To counterbalance populism and tribal behavior, energy professionals in the public and private spheres should raise their awareness and increasingly draw upon neuroscientific based approaches. These approaches will provide deeper engagement across a complex set of stakeholders and more effective communication with regards to realistic options available to solve critical problems – climate change at the top of the list- and understanding their implied trade-offs.
Elections in many countries of the hemisphere, the pressure from post COVID economies, and the highly uncertain energy markets set a challenging scene that can be taken over by tribal crossfire or can open up a space for much needed informed and consensus building strategic dialogue.
Is there hope for honest public debates leading to quality policy choices? If not, we should expect not just blackouts but much bigger disruptions ahead.
(1) (Gino, Francesca; Moore, Don A.; Bazerman, Max H. (2009). “No Harm, No Foul: The Outcome Bias in Ethical Judgments” (PDF). SSRN 1099464. Harvard Business School Working Paper, No. 08-080.)
(2) Prospect Theory developed by Nobel Prize winners Daniel Kahneman and Amos Tversky, 1979
Worldwide, the sentiment that 2021 will be a better year for humanity is based upon the availability of the COVID-19 vaccine. However encouraging this might be, the sole existence of the vaccine is not a sufficient condition to start the reset of the economy. There should be a tantamount effort to develop the distribution chains to deliver the vaccine to all corners of the world. This is one of the reasons why public-private partnerships are fundamental in leaving no one behind. The public sector covers the high cost of reaching the last mile, ensuring that less accessible areas are not excluded, and the private sector takes care of the areas where they can deliver the product competitively. Those countries that have internalized the advantages of coordination and the benefits of bringing all the relevant stakeholders to the collective effort are in a better position to face the challenge of distribution. For instance, in Canada, the government set up the COVID-19 Vaccine Task Force, comprised of multidisciplinary experts and industry leaders in the field of vaccines, to help them make better decisions based upon evidence. Part of the mandate included supporting supply chain coordination and identifying opportunities to enhance business connectivity globally to secure access to vaccines. In the UK, they have a Joint Committee on Vaccination and Immunization, which needs to include experts knowledgeable in health economics and management of immunization programs to assess the cost-effectiveness of procuring the vaccines. In these two cases, both Canada and the UK have a higher rate of vaccination than in Mexico. As of Jan. 17, 2021, Canada has inoculated 1.51 people per 100, four times as many as in Mexico (0.37 per 100 people), whereas in the UK, they have administered 18 times more vaccines than in Mexico (6.65 per 100 people).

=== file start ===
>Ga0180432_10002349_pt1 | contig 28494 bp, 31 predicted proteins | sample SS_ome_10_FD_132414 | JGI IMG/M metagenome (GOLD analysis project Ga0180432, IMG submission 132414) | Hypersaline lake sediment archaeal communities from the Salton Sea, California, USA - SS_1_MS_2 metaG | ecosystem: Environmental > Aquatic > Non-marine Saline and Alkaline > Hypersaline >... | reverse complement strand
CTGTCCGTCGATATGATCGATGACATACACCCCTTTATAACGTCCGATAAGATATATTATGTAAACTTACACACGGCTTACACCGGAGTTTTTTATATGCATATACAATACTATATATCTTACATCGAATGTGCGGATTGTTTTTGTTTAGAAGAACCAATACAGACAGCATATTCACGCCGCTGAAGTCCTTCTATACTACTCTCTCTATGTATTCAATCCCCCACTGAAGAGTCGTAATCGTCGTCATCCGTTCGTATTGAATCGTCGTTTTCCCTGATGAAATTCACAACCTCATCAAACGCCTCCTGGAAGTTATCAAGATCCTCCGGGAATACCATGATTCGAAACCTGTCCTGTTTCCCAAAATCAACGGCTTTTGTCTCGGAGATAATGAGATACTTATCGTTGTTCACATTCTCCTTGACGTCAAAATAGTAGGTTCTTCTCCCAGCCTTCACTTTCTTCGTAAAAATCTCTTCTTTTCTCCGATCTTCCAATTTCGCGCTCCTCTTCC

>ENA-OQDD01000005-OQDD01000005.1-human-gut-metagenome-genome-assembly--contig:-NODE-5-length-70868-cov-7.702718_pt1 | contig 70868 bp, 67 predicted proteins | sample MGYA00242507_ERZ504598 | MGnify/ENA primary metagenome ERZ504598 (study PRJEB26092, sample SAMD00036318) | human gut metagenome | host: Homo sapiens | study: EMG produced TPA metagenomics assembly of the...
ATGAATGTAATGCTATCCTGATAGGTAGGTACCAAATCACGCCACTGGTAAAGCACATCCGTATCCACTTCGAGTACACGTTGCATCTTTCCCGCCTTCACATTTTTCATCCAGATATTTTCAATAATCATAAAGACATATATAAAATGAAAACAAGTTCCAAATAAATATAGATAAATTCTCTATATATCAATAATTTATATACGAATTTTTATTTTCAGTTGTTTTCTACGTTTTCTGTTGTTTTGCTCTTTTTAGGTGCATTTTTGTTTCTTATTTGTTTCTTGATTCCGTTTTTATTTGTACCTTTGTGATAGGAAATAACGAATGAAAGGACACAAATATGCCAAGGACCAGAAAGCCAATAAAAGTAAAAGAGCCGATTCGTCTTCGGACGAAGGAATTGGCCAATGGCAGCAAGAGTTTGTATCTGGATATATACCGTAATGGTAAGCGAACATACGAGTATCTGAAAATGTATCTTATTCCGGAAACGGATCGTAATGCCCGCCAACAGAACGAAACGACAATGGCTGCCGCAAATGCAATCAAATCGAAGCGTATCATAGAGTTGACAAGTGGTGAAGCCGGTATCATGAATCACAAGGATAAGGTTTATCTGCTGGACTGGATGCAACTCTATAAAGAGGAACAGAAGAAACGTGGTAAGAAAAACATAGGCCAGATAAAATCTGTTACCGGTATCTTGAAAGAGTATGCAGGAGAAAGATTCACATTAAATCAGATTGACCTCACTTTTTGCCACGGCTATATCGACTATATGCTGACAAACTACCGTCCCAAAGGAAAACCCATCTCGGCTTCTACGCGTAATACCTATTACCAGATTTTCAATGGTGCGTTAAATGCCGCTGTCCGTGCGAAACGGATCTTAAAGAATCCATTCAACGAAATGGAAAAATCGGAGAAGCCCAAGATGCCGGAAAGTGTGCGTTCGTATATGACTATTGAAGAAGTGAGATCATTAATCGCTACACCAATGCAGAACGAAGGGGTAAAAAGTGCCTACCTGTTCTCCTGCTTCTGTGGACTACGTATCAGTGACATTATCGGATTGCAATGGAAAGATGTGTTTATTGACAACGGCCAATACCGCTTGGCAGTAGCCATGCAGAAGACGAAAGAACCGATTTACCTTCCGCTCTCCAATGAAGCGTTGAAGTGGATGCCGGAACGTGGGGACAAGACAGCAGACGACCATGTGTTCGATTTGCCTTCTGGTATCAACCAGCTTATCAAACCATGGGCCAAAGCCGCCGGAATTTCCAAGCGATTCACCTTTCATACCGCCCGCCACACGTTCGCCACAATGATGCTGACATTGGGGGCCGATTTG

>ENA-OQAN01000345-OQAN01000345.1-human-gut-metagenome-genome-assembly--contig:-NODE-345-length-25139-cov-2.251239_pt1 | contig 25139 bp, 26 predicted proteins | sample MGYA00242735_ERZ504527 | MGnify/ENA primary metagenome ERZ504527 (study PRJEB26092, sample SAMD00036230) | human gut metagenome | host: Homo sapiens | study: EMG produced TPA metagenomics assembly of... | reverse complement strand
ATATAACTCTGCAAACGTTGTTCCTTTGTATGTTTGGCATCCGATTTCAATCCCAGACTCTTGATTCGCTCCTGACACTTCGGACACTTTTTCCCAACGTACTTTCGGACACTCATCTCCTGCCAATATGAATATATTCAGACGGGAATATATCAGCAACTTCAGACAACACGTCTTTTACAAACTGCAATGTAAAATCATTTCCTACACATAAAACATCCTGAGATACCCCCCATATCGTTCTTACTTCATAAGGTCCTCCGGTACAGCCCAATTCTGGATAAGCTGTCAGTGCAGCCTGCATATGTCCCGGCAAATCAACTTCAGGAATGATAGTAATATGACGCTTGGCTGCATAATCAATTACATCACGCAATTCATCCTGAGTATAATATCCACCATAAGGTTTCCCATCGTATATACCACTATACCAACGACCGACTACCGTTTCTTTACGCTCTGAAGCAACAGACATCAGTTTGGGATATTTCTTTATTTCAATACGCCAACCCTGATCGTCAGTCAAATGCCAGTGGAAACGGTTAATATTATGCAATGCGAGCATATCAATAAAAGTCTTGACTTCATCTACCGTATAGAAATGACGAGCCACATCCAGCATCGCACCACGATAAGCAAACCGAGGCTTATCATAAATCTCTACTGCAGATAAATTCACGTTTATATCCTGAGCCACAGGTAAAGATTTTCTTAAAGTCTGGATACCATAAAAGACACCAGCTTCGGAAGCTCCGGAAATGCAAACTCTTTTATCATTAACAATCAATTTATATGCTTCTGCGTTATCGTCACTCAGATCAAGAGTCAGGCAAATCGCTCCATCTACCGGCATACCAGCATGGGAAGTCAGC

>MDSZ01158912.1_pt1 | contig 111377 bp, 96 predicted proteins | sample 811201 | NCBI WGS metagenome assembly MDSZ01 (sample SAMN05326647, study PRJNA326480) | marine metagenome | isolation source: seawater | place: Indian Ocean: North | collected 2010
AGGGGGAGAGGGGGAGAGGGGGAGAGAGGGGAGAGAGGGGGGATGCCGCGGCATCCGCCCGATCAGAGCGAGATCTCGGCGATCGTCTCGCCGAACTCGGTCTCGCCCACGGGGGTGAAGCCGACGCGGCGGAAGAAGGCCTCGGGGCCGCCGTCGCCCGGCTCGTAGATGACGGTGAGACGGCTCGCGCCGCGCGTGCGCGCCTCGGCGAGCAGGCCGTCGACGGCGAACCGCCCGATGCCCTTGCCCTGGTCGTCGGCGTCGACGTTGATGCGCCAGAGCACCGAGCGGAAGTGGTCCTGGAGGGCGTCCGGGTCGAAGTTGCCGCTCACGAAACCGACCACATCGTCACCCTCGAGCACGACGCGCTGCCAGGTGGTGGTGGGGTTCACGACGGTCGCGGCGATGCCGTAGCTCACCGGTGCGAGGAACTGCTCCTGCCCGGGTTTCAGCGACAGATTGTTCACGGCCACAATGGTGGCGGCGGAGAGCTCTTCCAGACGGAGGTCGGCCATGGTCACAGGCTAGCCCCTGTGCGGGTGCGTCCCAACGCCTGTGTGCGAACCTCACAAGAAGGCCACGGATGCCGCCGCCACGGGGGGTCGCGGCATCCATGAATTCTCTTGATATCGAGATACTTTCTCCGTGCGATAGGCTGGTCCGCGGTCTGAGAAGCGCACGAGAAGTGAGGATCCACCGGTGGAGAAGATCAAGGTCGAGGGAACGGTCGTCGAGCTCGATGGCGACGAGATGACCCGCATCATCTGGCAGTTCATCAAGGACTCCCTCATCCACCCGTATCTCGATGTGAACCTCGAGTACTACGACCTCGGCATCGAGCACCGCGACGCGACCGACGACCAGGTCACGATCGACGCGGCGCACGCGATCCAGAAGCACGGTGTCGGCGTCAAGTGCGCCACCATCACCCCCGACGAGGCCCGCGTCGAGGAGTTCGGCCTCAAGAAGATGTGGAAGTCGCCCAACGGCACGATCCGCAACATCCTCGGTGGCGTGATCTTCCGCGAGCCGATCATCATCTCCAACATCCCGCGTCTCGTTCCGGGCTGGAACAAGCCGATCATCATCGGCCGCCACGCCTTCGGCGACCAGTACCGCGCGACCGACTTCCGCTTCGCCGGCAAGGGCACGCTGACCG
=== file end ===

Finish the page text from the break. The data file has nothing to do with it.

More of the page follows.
Similar to the health challenge, the energy sector is facing an analogous test. The Mexican government in its last Program for the Development of the National Electric System (Programa para el Desarrollo del Sistema Eléctrico Nacional –PRODESEN– 2019-2033) indicated that the country would add 70GW of new capacity and more than half (55 percent) would be clean energy technologies. Yet, in 2019, national state utility CFE only contributed 20 percent of the planned total (2.6GW: one owned natural gas combined cycle power generation asset (NGCC) and another two NGCCs from external power producers). Moreover, the government expects that almost half of the new clean capacity will be installed in the last four years of the administration (4.8GW per year). However, the challenge not only lies in new generation but in an electricity grid that is congested and in need of upgrading. It also serves as the vaccine distribution chain of the power sector that would allow the electricity to be produced and consumed where it is needed.